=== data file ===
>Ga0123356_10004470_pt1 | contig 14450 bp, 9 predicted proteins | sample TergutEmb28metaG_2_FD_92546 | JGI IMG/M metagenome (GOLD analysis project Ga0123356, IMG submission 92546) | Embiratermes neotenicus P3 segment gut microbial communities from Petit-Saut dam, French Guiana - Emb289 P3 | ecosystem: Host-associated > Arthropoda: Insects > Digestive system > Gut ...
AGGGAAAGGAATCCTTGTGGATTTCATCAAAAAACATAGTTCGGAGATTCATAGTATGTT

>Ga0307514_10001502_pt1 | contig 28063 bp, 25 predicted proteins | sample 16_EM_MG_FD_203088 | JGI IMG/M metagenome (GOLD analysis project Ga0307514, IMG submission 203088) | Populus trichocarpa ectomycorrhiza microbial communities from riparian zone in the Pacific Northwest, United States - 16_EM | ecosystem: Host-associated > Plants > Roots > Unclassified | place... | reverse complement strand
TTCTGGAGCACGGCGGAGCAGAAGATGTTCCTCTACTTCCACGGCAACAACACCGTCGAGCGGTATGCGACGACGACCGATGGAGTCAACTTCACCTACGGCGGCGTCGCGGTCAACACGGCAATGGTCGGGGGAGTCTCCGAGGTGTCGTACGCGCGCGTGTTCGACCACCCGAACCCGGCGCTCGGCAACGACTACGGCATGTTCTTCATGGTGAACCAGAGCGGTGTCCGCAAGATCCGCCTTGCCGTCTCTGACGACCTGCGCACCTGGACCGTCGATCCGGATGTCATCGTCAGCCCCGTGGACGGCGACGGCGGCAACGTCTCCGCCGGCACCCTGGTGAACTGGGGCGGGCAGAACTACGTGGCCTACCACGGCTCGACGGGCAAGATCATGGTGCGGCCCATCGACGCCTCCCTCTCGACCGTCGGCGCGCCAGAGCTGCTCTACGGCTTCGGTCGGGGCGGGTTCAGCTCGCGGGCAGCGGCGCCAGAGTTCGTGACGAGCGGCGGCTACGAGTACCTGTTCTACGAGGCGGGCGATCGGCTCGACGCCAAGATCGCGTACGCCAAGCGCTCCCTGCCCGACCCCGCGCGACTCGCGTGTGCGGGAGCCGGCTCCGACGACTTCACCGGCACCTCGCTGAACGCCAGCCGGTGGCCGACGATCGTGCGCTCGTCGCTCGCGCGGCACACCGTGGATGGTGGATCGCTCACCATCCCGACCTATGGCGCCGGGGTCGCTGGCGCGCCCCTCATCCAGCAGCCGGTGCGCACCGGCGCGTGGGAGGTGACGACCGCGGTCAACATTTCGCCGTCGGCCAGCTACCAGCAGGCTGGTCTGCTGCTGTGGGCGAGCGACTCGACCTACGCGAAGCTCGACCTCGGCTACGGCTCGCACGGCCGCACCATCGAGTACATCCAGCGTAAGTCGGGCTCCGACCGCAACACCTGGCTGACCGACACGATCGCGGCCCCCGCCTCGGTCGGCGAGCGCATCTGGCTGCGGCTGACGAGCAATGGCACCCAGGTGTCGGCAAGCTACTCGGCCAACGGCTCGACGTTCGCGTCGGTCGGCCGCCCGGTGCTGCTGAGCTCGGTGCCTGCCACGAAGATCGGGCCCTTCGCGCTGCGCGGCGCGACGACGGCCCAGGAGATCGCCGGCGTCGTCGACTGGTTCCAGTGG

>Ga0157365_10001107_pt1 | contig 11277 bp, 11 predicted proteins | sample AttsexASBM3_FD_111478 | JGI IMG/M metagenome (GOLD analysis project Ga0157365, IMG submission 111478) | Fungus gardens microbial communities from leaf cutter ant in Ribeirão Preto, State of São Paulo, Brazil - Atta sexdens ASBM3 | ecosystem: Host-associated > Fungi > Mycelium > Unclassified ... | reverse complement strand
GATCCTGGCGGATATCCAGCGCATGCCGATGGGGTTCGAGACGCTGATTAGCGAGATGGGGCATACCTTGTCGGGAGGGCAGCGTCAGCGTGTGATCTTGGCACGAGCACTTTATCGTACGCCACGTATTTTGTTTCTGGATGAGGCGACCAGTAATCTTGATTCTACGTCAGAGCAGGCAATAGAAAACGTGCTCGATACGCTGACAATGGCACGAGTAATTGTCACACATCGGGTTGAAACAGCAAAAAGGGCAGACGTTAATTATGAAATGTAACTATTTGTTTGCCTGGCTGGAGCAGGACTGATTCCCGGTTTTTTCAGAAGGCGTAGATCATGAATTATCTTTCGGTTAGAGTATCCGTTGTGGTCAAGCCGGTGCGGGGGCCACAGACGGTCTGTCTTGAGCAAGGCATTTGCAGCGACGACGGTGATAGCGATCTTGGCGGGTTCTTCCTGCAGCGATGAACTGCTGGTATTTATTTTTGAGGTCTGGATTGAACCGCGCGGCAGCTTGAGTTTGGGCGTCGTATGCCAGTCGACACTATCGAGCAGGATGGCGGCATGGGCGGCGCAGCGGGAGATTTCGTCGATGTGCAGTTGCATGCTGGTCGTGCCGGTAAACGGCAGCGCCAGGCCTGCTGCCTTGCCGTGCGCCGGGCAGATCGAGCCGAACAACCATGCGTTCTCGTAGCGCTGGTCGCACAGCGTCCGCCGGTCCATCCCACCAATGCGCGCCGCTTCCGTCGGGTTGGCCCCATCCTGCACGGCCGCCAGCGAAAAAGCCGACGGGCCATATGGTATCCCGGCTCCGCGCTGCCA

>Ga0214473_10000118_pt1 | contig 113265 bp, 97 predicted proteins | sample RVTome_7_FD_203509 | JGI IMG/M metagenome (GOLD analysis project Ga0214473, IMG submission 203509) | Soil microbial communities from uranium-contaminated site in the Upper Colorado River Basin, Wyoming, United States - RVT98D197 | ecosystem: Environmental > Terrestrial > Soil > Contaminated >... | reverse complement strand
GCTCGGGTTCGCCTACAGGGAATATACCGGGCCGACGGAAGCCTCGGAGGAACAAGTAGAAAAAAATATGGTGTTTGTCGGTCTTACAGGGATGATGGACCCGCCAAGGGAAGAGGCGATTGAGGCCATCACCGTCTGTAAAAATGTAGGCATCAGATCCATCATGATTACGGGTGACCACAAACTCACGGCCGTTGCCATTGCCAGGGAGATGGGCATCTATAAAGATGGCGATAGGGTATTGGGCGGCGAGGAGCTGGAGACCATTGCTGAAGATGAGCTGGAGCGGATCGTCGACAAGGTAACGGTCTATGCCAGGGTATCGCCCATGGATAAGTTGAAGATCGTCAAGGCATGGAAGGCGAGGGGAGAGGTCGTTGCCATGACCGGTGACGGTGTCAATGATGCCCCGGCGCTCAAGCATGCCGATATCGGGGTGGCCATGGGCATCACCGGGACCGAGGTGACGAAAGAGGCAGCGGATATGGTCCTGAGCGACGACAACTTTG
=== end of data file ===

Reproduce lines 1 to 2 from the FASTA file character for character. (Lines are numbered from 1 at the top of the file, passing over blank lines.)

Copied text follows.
>Ga0123356_10004470_pt1 | contig 14450 bp, 9 predicted proteins | sample TergutEmb28metaG_2_FD_92546 | JGI IMG/M metagenome (GOLD analysis project Ga0123356, IMG submission 92546) | Embiratermes neotenicus P3 segment gut microbial communities from Petit-Saut dam, French Guiana - Emb289 P3 | ecosystem: Host-associated > Arthropoda: Insects > Digestive system > Gut ...
AGGGAAAGGAATCCTTGTGGATTTCATCAAAAAACATAGTTCGGAGATTCATAGTATGTT